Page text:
Our research builds new understanding on the role of local markets and the informal circulation of traders and goods across the Caucasus and Central Asia. Additionally, field research in neighboring northern Pakistan, and the Xinjiang Uighur Autonomous Region (XUAR) in western China provides a comparative perspective from within the region. Our emphasis is on commercial activities and exchanges managed by individual entrepreneurs, that is, exchange taking place outside of state regulation, or what Sassen (2001) describes as “informal economic activity”.
Beside the emergence and growth of the physical market spaces, informal commercial activities have spurred new social and cultural values, and have led to transformations inidentity. We contend that markets regulate societal status and social networks; people’s social capital becomes commoditized (Alff 2014; Ozcan 2010). Hence, another thrust of our research project explores the manner in which markets construct social identities and builds hierarchies and how these support intercultural flows, the exchange of ideas, and change in values and identities.
The seven sub-projects in this research cohort on informal markets and trade in the Caucasus and Central Asia frame their individual projects as “globalization from below” or “grassroots globalization” (Portes 1997; Appadurai 2000; MacGaffey & Bazenguissa-Ganga 2000; Mathews 2011; Mathews & Ribeiro & Vega 2012) that is distinguished from “globalization from above.”
Thematically, all seven projects converge in their focus around three themes: understanding how statehood is negotiated through informal practices, a comprehensive study of markets both as sites of exchange and as practice, and the new value dynamics that are generated through this process.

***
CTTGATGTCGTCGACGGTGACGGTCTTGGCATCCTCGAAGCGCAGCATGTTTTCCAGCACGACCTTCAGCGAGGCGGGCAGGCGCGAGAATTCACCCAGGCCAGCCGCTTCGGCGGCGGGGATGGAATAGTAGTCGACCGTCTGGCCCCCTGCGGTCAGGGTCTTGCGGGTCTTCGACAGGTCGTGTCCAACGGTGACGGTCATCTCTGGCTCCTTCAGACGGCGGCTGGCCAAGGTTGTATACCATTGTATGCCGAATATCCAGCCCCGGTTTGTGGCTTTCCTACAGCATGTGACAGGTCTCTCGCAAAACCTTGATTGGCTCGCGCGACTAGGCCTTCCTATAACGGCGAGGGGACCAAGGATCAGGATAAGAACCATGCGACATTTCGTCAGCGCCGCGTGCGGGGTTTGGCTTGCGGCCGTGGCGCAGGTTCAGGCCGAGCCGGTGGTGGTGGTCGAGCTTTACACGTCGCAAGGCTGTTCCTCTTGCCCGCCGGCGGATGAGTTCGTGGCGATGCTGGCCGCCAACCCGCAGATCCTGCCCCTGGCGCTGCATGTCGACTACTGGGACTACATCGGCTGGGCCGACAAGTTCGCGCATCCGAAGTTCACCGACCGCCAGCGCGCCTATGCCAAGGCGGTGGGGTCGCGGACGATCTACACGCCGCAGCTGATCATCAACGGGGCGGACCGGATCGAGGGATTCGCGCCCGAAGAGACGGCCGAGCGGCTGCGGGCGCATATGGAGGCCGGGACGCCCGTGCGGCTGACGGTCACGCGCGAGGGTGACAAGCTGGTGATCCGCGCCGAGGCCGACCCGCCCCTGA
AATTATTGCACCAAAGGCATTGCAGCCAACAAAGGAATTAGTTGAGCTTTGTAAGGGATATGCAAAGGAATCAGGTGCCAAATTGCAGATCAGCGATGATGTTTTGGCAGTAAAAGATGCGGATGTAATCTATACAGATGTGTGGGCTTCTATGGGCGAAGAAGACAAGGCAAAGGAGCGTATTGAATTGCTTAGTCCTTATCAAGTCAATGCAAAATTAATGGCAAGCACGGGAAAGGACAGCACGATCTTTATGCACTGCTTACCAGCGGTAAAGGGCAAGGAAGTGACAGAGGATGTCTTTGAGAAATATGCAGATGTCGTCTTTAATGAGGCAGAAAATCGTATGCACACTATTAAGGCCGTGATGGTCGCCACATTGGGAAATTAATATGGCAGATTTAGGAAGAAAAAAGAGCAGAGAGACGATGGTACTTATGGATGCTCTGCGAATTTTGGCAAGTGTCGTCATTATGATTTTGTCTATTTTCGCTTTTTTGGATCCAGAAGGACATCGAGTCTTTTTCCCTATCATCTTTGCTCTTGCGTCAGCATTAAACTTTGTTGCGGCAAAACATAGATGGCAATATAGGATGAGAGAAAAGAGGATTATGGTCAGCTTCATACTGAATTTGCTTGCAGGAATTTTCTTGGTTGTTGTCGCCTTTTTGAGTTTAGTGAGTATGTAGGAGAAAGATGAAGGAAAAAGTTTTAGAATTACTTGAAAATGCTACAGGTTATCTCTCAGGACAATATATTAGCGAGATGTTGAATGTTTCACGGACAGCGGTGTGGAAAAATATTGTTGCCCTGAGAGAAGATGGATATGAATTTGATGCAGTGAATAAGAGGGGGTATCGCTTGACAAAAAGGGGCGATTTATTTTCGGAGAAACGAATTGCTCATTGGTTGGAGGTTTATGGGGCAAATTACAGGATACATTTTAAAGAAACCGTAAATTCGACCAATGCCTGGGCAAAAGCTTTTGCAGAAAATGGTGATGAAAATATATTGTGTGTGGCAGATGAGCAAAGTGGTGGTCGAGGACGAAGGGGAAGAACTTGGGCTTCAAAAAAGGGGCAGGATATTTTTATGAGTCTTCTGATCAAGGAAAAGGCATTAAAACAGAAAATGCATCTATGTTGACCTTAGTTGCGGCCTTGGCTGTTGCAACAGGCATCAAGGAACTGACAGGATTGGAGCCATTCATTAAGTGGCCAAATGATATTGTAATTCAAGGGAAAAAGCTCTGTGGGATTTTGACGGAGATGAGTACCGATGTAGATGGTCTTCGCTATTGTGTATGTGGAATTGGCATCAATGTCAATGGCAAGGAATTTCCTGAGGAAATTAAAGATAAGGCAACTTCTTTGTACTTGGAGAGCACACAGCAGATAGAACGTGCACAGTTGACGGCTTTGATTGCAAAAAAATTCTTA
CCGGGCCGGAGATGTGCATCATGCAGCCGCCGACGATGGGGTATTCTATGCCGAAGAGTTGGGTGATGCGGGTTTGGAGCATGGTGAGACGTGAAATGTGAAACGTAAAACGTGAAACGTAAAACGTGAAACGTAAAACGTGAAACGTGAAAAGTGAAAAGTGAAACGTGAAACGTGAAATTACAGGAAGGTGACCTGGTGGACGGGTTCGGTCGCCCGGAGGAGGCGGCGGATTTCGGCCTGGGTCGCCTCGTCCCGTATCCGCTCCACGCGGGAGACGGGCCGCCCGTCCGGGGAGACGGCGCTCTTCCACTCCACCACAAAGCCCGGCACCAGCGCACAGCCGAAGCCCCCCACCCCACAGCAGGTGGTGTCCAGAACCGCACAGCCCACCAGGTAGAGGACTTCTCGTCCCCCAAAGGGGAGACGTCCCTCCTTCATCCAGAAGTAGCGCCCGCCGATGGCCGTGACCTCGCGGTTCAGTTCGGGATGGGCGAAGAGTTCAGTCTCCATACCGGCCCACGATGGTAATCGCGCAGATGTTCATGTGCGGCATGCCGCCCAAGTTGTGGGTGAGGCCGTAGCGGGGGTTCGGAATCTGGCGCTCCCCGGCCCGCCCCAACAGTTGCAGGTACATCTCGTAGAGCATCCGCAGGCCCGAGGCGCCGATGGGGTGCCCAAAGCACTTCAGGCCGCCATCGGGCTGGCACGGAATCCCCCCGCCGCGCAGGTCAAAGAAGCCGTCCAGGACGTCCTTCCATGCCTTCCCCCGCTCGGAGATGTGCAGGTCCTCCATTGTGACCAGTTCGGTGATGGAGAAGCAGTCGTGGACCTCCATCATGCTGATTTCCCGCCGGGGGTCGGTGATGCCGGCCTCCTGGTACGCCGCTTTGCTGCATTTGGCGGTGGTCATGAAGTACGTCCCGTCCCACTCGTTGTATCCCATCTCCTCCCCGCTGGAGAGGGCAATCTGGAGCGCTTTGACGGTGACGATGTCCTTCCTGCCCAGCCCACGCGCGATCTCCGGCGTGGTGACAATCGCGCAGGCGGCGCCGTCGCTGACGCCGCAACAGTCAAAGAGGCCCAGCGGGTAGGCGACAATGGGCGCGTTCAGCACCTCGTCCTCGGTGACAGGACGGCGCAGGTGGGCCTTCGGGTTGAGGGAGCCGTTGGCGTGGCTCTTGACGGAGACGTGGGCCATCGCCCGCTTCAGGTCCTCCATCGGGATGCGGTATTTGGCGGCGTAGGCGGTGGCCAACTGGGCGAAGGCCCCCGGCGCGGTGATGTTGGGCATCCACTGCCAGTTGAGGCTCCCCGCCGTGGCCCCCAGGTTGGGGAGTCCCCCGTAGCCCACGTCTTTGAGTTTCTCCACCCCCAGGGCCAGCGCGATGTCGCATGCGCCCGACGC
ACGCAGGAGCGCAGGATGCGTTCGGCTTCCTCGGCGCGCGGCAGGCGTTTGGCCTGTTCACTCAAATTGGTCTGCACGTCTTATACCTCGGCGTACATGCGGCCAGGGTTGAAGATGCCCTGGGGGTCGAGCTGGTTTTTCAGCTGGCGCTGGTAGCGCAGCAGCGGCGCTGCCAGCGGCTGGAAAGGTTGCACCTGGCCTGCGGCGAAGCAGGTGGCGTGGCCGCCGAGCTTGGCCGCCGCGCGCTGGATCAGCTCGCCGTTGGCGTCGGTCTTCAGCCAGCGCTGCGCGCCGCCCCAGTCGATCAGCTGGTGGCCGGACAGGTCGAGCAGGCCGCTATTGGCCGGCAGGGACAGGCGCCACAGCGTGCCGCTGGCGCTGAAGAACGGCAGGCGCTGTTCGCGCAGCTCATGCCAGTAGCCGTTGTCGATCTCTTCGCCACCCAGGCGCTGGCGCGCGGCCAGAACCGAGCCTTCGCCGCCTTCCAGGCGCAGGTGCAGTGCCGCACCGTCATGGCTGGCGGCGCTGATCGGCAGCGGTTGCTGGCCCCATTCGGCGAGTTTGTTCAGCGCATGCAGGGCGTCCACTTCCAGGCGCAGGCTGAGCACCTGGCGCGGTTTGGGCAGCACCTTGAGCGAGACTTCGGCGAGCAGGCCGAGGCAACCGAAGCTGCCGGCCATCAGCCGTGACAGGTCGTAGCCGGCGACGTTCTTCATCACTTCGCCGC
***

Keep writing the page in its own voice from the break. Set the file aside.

All the researchers approach globalization from below as being located in the negotiation of state regulations and everyday commercial practices following the collapse of the Soviet Union; all researchers are focused on exchange that resulted from new mobilities – of individuals, merchandise, and capital – alongside price and wage differentials; and, finally, all individuals consider how the new commercial geography led to a transformation of social values resulting from its interplay with commercial value, which is also addressed in all research projects.
Researchers in this cohort approach markets in the broadest sense, including labour, local, border and community markets.
In addition to having a similar thematic focus and a common theoretical framework we use common methodologies, both in our individual subprojects, and in our joint research activities (survey). This shall result in a coherent data set from across the region that shall provide a synchronized snapshot of “grassroots globalization”/ ”globalization from below” processes.